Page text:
Spacex will try again to launch ISS mission with chance of proving reusable rocket viability

Spacex will again try to launch what could be a rocket that will attempt to successfully land its first stage on a barge. This will enable recovery and reuse. This is the link to the livestream broadcast on Saturday Weather is currently 80% “GO” for Falcon 9 and Dragon’s launch attempt tomorrow. Liftoff is targeting 4:47am EST – set your alarms.

Elon Musk is developing rockets that could be reused, rather than burn up on re-entry to earth’s atmosphere, in the belief they’ll drastically reduce the cost of trips to Mars. Launch has been delayed until Friday because of some Z actuator glitch.

He could make history — and remake the space launch sector — when new technology that captures spent rocket segments is put to the test for the first time today.

Musk’s Space Exploration Technologies Corp. will try to land a Falcon 9 rocket atop an unanchored ocean platform bobbing in the Atlantic Ocean after the missile propels a cargo capsule towards a rendezvous with the International Space Station.

Drone spaceport ship heads to its hold position in the Atlantic to prepare for a rocket landing

Elon Musk also says that in 2015, he will unveil his plan for getting human colonists to Mars, as well as his 21st-century design for spacesuits.

Q: Mars. Could you please clarify what the Mars Colonial Transporter actually is? Is it a crew module like Dragon, a launch vehicle like Falcon, or a mix of both? Does it have inflatable components? Is MCT just a codename?

A: The Mars transport system will be a completely new architecture. Am hoping to present that towards the end of this year. Good thing we didn’t do it sooner, as we have learned a huge amount from Falcon and Dragon.

Goal is 100 metric tons of useful payload to the surface of Mars. This obviously requires a very big spaceship and booster system.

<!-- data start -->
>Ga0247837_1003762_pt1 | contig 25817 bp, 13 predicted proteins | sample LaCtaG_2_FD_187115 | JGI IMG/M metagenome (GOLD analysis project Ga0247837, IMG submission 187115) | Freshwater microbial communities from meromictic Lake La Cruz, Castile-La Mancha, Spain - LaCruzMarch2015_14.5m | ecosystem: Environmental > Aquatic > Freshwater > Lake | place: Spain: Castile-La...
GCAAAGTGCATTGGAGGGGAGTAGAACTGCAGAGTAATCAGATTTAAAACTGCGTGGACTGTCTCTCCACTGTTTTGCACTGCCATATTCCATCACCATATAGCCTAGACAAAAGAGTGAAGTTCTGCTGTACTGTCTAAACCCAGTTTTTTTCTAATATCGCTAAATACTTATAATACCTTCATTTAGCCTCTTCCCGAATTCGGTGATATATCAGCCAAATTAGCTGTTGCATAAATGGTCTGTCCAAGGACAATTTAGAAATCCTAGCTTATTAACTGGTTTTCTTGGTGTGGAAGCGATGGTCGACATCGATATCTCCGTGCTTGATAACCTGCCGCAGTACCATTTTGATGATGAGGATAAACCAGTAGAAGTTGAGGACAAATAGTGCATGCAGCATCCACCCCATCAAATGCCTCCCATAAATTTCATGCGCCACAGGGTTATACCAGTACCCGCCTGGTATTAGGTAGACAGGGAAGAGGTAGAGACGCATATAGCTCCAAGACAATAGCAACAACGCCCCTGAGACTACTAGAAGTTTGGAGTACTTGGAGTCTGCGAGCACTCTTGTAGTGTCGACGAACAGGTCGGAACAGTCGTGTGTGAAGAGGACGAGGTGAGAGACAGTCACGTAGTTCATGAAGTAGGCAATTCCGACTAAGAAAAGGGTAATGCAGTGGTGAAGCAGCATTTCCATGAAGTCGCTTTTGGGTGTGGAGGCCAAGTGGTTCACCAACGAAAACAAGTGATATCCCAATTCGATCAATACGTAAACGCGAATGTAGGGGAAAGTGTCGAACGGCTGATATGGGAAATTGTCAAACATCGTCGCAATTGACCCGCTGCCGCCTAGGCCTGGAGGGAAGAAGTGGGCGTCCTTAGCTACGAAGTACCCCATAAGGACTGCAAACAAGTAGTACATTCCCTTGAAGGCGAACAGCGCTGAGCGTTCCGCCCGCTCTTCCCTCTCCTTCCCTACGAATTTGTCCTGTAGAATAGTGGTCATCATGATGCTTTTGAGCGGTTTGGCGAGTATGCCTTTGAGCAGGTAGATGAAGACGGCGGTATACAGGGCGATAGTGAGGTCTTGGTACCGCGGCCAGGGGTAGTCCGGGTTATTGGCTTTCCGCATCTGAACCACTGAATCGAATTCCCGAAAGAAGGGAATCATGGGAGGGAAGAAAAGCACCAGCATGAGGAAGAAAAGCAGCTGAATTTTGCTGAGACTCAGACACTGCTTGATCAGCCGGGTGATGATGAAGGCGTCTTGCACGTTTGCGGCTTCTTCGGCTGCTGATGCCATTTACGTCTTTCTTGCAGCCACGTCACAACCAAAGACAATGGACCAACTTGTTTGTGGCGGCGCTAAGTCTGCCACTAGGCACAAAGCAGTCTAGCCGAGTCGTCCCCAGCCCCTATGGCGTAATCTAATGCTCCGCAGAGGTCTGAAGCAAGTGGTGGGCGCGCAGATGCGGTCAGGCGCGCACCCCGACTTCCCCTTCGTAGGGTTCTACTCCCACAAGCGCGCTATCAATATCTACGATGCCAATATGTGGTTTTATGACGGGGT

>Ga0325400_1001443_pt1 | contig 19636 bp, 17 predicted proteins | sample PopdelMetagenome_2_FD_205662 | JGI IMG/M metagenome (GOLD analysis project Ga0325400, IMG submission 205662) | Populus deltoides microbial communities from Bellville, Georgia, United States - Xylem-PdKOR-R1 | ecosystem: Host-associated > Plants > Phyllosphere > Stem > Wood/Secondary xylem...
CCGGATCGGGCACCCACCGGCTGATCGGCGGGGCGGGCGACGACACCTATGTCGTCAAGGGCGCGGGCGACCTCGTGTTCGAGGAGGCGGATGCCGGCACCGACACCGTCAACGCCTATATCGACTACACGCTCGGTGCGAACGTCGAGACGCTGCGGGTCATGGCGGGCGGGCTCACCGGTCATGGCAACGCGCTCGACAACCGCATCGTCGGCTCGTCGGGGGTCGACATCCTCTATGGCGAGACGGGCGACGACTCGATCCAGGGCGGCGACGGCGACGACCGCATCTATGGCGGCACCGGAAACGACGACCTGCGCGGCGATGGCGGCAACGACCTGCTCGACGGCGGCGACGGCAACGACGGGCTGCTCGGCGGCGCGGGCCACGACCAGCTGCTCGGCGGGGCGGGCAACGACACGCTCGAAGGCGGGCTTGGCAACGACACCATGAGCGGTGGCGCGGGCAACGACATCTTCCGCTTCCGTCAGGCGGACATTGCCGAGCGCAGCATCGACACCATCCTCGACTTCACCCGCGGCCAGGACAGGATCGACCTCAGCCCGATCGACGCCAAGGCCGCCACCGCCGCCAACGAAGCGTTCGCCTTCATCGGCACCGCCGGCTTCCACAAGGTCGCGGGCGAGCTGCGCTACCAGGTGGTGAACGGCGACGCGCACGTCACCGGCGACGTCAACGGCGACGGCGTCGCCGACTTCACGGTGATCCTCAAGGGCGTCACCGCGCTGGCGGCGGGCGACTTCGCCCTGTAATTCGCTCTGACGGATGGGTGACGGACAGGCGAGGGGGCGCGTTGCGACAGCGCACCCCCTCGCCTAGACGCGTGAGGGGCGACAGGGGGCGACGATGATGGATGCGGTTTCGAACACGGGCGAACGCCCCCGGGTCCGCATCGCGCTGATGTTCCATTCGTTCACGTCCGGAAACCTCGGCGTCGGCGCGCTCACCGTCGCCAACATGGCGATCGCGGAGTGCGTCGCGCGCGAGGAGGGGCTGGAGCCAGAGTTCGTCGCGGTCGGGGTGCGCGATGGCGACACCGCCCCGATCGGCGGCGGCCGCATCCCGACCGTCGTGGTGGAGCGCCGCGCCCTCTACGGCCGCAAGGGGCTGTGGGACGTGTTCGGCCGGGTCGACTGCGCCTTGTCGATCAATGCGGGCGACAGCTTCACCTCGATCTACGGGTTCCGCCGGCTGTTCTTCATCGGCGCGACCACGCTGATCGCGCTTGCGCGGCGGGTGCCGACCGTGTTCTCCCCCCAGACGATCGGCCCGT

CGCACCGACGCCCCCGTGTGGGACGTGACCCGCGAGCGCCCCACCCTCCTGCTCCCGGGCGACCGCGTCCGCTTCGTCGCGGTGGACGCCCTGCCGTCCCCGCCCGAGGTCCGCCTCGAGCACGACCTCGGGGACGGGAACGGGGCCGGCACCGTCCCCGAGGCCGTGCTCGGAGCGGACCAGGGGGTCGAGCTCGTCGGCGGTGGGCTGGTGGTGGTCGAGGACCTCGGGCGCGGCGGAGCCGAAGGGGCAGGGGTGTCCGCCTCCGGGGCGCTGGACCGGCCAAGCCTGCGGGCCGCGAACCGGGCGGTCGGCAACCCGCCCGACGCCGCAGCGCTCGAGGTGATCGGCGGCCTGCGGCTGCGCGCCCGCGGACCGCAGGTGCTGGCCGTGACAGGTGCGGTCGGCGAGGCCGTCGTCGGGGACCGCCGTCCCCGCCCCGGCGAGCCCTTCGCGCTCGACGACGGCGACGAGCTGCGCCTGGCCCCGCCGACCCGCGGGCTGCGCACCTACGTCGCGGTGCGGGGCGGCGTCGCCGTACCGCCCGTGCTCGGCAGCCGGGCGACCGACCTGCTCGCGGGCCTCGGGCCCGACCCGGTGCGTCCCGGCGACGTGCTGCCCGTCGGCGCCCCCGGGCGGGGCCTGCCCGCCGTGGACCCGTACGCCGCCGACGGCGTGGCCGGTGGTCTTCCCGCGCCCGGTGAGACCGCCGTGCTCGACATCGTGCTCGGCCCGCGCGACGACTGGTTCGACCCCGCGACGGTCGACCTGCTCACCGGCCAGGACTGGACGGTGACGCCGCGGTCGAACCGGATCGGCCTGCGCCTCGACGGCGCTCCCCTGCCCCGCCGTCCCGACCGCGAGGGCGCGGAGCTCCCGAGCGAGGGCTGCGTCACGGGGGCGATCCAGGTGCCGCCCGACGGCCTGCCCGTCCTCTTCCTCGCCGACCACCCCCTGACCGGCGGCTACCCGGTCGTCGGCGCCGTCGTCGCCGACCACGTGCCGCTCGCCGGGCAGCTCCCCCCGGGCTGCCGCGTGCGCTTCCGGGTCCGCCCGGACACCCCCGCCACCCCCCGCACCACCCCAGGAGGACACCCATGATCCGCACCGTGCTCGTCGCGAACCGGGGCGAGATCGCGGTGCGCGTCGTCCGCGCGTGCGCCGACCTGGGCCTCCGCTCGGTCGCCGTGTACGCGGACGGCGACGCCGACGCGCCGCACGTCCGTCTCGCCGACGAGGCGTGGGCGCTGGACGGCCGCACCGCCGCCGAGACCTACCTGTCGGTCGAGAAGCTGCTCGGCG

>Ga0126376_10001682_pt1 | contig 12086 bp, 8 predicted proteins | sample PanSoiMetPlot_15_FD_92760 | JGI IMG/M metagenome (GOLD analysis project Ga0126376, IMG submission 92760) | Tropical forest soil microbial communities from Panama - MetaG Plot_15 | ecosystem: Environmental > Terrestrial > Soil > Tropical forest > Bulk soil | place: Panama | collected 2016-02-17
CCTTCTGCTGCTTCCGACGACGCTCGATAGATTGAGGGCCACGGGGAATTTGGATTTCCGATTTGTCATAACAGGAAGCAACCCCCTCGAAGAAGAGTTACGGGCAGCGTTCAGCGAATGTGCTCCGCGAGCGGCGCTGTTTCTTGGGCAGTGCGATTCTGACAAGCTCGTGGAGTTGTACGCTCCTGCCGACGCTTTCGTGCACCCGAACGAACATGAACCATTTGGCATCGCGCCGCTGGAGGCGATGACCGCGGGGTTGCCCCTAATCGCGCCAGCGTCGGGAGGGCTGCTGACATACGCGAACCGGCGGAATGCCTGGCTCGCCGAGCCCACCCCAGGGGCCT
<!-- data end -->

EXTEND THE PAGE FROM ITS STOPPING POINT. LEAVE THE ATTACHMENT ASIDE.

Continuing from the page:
Q: In order to use the full MCT design (100 passengers), will BFR be one core or 3 cores?

A: At first, I was thinking we would just scale up Falcon Heavy, but it looks like it probably makes more sense just to have a single monster boost stage.

Q Why does Musk say there’s just a 50-50 chance that Tuesday’s landing maneuver will work?

A: I pretty much made that up. I have no idea

Q: Raptor engine plans?

A: Default plan is to have a sea level and vacuum version of Raptor, much like Merlin. Since the booster and spaceship will both have multiple engines, we don’t have to have fundamentally different designs.
This plan might change.

Q: Spacesuits. How does SpaceX plan to address the limitations and contribute to the advancement of current spacesuit technology to best serve humans enroute and on the surface of Mars? You mentioned in 2013 that there’d be an update to SpaceX’s “spacesuit project” soon – how is it coming along?

A: Our spacesuit design is finally coming together and will also be unveiled later this year. We are putting a lot of effort into design esthetics, not just utility. It needs to both look like a 21st century spacesuit and work well. Really difficult to achieve both.

Q: Falcon Heavy. Some have speculated that at stage separation the Falcon Heavy center core is too far downrange and travelling too fast to be feasibly returned to the launch site. Could you go into some detail on whether you plan to use barge landings permanently for this core, expend it depending on the mission, or take the payload loss and boost back to the launch site?

A: Yes, the Falcon Heavy center core is seriously hauling a** at stage separation. We can bring it back to the launch site, but the boost back penalty is significant. If we also have to the plane change for geo missions from Cape inclination (28.5 deg) to equatorial, then a downrange platform landing is needed.

Q: Has the Raptor engine changed in its target thrust since the last number we have officially heard of 1.55Mlbf SL thrust?

A: Thrust to weight is optimizing for a surprisingly low thrust level, even when accounting for the added mass of plumbing and structure for many engines. Looks like a little over 230 metric tons (~500 klbf) of thrust per engine, but we will have a lot of them 🙂

Video from previous launch and soft splash landing

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